Here's National Association of Broadcasters President and CEO David K. "Fumbles" Rehr's opening keynote address from yesterday's 2008 NAB Show in Las Vegas This is a translated transcript of his remarks, which confirms that what was said in Vegas should've stayed in Vegas.
He begins -
I'm delighted to see everyone.
Translation: I’m delighted that a few of you still have money in your budget to blow on…er…go to these events.
I hope you are enjoying the NAB Show - this year it seems we have more to see than ever before.
Translation: We have more of the same – just a lot more of the same.
Some people might think that, as head of the National Association of Broadcasters, I might not like that upstart YouTube. The truth is - I am intrigued by YouTube. It's funny. It's offbeat. It's free. I mean, where else would you find things like this?
Translation: This newfangled Internet stuff is all so new to me.
I think we can all agree, what you find on YouTube is a different world - It certainly is a different world for me. And it raises this question for radio and TV broadcasting. Because of YouTube, because of the internet, because of cell phones and iPods …is our model broken.
Translation: It’s not our fault, it’s theirs.
Has technology and cultural change made us no longer relevant?
Translation: Always blame something else for our problems.
Look at this. If you go to YouTube's Web site, it says, "YouTube-Broadcast Yourself."
They use the word "broadcast."
Translation: They still use old media terminology. See, we’re still relevant!
They obviously don't think the word is outdated… or tired… or irrelevant. But the question is, do we? We know that the world has changed. Consumers have more options than ever before. The media landscape is rapidly changing. We're being buffeted by forces larger than our industry. Some in the business are a bit disoriented. Some are overwhelmed by the changes taking place. Frankly, some are not optimistic about broadcasting's future.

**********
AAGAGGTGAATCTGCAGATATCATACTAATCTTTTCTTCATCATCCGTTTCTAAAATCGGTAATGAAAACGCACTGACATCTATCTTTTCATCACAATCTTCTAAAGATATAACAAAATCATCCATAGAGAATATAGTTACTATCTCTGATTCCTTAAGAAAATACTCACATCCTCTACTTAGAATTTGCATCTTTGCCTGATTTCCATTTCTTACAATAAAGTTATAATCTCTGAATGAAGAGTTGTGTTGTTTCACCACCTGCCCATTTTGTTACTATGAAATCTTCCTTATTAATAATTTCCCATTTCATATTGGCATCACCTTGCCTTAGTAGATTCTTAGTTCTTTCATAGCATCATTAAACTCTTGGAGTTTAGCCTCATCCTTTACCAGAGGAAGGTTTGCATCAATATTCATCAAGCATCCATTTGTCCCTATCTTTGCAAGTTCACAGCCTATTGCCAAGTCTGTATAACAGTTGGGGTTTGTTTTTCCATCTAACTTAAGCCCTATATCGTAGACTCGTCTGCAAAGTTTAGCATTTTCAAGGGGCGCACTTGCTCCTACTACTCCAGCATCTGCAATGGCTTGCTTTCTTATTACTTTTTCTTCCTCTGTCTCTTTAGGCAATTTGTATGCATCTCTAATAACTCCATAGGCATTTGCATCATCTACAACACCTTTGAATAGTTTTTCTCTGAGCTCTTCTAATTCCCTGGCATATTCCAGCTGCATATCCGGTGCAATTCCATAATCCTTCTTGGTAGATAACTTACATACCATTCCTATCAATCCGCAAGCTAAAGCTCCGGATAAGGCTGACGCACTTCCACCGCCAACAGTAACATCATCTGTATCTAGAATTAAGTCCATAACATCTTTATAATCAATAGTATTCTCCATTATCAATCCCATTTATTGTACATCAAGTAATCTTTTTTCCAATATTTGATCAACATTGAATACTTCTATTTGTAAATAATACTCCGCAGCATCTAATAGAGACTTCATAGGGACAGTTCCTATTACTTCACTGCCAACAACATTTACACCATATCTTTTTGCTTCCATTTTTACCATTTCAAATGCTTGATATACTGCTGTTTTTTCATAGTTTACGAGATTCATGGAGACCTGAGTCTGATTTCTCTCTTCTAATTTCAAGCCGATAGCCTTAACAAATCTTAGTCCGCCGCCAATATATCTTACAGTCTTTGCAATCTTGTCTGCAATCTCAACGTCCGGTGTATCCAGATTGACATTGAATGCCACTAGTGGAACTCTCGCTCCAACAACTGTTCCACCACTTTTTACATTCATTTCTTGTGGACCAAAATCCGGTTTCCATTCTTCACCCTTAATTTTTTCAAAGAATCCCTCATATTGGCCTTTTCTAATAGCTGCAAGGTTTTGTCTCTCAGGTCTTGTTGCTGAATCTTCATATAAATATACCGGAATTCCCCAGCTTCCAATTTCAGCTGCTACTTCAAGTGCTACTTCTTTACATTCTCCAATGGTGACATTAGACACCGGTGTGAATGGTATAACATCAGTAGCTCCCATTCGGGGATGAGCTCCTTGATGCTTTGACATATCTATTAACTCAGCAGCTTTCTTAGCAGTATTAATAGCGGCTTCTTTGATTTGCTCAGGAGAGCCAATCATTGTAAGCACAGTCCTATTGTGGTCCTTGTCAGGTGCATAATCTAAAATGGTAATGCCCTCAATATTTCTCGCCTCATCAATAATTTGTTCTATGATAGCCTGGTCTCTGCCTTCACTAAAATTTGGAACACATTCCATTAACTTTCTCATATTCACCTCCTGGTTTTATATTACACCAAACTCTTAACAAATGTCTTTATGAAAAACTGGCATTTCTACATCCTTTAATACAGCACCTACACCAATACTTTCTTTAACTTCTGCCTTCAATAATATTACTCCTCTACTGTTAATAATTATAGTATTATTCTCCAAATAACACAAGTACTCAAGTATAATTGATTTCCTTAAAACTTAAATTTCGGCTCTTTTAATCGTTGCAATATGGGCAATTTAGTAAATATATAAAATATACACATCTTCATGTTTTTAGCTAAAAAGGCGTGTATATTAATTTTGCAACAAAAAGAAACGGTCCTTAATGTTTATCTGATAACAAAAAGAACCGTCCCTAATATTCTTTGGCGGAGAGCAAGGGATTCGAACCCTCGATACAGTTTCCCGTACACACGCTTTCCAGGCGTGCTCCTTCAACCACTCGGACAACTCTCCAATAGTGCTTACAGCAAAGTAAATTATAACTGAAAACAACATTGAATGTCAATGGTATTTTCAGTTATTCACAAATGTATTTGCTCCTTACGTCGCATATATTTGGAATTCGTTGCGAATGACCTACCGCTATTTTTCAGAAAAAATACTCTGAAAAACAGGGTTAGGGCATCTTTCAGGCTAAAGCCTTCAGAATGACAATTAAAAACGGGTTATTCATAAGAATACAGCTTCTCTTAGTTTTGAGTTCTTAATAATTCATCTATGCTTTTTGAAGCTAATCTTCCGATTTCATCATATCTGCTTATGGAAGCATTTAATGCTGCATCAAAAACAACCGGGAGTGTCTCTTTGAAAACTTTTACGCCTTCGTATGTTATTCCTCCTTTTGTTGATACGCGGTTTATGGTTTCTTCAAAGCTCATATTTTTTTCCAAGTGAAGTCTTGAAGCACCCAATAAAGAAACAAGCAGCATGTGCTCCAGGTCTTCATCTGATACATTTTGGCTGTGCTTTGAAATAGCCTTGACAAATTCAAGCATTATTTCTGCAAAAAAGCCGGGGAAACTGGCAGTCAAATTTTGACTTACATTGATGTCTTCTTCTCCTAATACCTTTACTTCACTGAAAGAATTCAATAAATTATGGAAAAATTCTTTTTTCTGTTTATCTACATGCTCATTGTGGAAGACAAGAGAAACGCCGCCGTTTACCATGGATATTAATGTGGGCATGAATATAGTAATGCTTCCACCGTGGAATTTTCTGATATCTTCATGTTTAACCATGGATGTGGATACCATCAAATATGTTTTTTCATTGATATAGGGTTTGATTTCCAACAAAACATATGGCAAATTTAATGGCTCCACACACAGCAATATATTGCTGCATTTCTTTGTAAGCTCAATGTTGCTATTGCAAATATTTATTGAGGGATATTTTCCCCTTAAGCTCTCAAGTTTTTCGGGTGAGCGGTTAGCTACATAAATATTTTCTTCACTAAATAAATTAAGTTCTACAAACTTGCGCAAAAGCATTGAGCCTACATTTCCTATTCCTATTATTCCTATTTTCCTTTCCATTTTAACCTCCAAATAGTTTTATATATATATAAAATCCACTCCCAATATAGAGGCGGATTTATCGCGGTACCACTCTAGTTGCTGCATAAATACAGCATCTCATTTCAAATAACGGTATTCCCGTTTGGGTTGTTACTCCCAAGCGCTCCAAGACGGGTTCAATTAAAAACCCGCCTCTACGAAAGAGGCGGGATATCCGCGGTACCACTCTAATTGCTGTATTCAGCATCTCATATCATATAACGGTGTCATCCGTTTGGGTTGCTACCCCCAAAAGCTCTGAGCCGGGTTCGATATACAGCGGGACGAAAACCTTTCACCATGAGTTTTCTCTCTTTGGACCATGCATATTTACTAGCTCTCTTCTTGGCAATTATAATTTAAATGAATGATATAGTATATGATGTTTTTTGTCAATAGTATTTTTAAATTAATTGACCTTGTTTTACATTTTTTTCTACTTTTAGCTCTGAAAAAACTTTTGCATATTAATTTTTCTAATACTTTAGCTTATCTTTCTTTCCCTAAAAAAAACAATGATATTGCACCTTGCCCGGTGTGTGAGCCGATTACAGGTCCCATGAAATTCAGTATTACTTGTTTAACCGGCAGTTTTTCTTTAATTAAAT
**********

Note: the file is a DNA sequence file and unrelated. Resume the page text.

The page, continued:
Translation: The word isn’t outdated. We are.
I can tell you, serving as president of the NAB is the most exciting job I've ever had. I love it.
Translation: I don’t have to drink on the job. Do you know how many F.O.P. cards I went through when I was working for the booze hounds? On the other hand, this job is driving me back to drink.
Every morning there is a new challenge and a new opportunity ahead. But broadcasters… and you know this; broadcasters can be a bit of a cynical bunch. And I'm afraid, that some people in this business have been staring so long at the door that's closing, they haven't seen the new door that's opening. The digital door.
Translation: Yes, we’re still pushing HD Radio. My dear friend Peter "Sgt. Bilk-o"Ferrara tells me that we’re getting closer to our saturation point. Any day now.
If we don't believe in ourselves, how do we promote our future? How do we promote our business and our valuable content?
Translation: It’s pretty bad when we don’t believe in the business we’re in.
Let me start today by talking about what is happening in the radio business. This article appeared in Business Week earlier this year by an interesting writer and blogger named Jon Fine.
The headline reads "Requiem for Old-Time Radio." He quotes a media analyst who bluntly says, "The model is broken." With almost bittersweet regret, Mr. Fine writes, "You loved radio for opening up a world; you hated it for falling behind what was actually going on."
He recalls radio with fondness. He says, "I recall huddling with it long past bedtime, the volume set low, hoping to hear something I loved…
You're in bed with the lights out, the music and the DJ's voice going straight into your brain, the images created are yours alone."
Translation: There is nothing more soothing than the sound of a DJ saying, “and now we kick off another ten in a row…” or “less talk, more music,” or “today’s best music,” or “more music, more variety,” or “your number one hit music station,” or……even better - dead air - when the Prophet goes out of whack and your engineer is across town at one of your other stations that crapped out.
Ladies and gentlemen, that is romance... that's longing... that is a connection. Listeners still want what they've always wanted. Technology hasn't changed that- it has just changed the devices of delivery. This is not to diminish the challenges or uncertainty of the radio business. In fact, I think one thing that's changed is that many in the industry have been so worn down by the battles and buffeting, that they themselves have forgotten the magic of radio. But we have not forgotten.
Translation: Those slogans sound even better in HD.
Last year, NAB commissioned a branding study on radio. And this began with a very thorough research project. We talked to everyone. We fielded a dozen consumer focus groups and interviewed over 5,000 Americans - young and old, all across the country. And what we learned was fascinating and inspiring. Some of it is no surprise, at least to most of us. Radio remains relevant.